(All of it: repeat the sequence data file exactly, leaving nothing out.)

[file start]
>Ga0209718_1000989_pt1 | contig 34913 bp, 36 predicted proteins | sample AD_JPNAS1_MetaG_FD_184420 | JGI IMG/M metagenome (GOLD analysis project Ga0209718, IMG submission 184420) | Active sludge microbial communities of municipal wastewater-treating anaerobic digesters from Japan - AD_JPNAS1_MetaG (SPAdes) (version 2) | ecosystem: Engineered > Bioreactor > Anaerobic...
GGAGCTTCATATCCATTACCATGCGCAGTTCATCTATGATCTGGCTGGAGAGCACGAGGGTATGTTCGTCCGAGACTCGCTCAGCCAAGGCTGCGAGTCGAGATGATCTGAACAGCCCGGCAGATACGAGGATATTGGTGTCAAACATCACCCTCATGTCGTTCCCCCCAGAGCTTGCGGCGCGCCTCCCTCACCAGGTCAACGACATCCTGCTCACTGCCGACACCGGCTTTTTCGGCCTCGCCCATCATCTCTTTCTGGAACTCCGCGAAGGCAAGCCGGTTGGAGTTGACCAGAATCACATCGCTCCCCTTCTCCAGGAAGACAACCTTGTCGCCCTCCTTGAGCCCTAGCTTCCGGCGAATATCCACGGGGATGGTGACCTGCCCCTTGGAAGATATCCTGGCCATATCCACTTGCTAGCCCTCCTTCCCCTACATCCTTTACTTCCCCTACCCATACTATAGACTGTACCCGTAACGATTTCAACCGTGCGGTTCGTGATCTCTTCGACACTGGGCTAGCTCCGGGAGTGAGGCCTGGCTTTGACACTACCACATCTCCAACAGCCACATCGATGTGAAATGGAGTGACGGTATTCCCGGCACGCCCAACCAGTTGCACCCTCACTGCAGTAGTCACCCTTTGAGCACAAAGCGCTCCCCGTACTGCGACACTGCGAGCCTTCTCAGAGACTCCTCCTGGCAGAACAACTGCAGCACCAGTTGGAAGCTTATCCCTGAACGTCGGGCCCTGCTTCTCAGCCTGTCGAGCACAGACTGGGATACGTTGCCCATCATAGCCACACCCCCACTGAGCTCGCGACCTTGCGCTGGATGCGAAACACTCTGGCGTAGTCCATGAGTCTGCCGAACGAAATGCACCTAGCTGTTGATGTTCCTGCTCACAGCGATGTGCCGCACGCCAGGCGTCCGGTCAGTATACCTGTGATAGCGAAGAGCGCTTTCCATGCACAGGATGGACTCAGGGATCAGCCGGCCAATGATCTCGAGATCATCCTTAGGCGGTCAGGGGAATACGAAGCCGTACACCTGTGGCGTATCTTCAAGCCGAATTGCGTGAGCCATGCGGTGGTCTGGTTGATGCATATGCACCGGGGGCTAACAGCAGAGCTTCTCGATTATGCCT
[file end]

>Ga0209718_1000989_pt1 | contig 34913 bp, 36 predicted proteins | sample AD_JPNAS1_MetaG_FD_184420 | JGI IMG/M metagenome (GOLD analysis project Ga0209718, IMG submission 184420) | Active sludge microbial communities of municipal wastewater-treating anaerobic digesters from Japan - AD_JPNAS1_MetaG (SPAdes) (version 2) | ecosystem: Engineered > Bioreactor > Anaerobic...
GGAGCTTCATATCCATTACCATGCGCAGTTCATCTATGATCTGGCTGGAGAGCACGAGGGTATGTTCGTCCGAGACTCGCTCAGCCAAGGCTGCGAGTCGAGATGATCTGAACAGCCCGGCAGATACGAGGATATTGGTGTCAAACATCACCCTCATGTCGTTCCCCCCAGAGCTTGCGGCGCGCCTCCCTCACCAGGTCAACGACATCCTGCTCACTGCCGACACCGGCTTTTTCGGCCTCGCCCATCATCTCTTTCTGGAACTCCGCGAAGGCAAGCCGGTTGGAGTTGACCAGAATCACATCGCTCCCCTTCTCCAGGAAGACAACCTTGTCGCCCTCCTTGAGCCCTAGCTTCCGGCGAATATCCACGGGGATGGTGACCTGCCCCTTGGAAGATATCCTGGCCATATCCACTTGCTAGCCCTCCTTCCCCTACATCCTTTACTTCCCCTACCCATACTATAGACTGTACCCGTAACGATTTCAACCGTGCGGTTCGTGATCTCTTCGACACTGGGCTAGCTCCGGGAGTGAGGCCTGGCTTTGACACTACCACATCTCCAACAGCCACATCGATGTGAAATGGAGTGACGGTATTCCCGGCACGCCCAACCAGTTGCACCCTCACTGCAGTAGTCACCCTTTGAGCACAAAGCGCTCCCCGTACTGCGACACTGCGAGCCTTCTCAGAGACTCCTCCTGGCAGAACAACTGCAGCACCAGTTGGAAGCTTATCCCTGAACGTCGGGCCCTGCTTCTCAGCCTGTCGAGCACAGACTGGGATACGTTGCCCATCATAGCCACACCCCCACTGAGCTCGCGACCTTGCGCTGGATGCGAAACACTCTGGCGTAGTCCATGAGTCTGCCGAACGAAATGCACCTAGCTGTTGATGTTCCTGCTCACAGCGATGTGCCGCACGCCAGGCGTCCGGTCAGTATACCTGTGATAGCGAAGAGCGCTTTCCATGCACAGGATGGACTCAGGGATCAGCCGGCCAATGATCTCGAGATCATCCTTAGGCGGTCAGGGGAATACGAAGCCGTACACCTGTGGCGTATCTTCAAGCCGAATTGCGTGAGCCATGCGGTGGTCTGGTTGATGCATATGCACCGGGGGCTAACAGCAGAGCTTCTCGATTATGCCT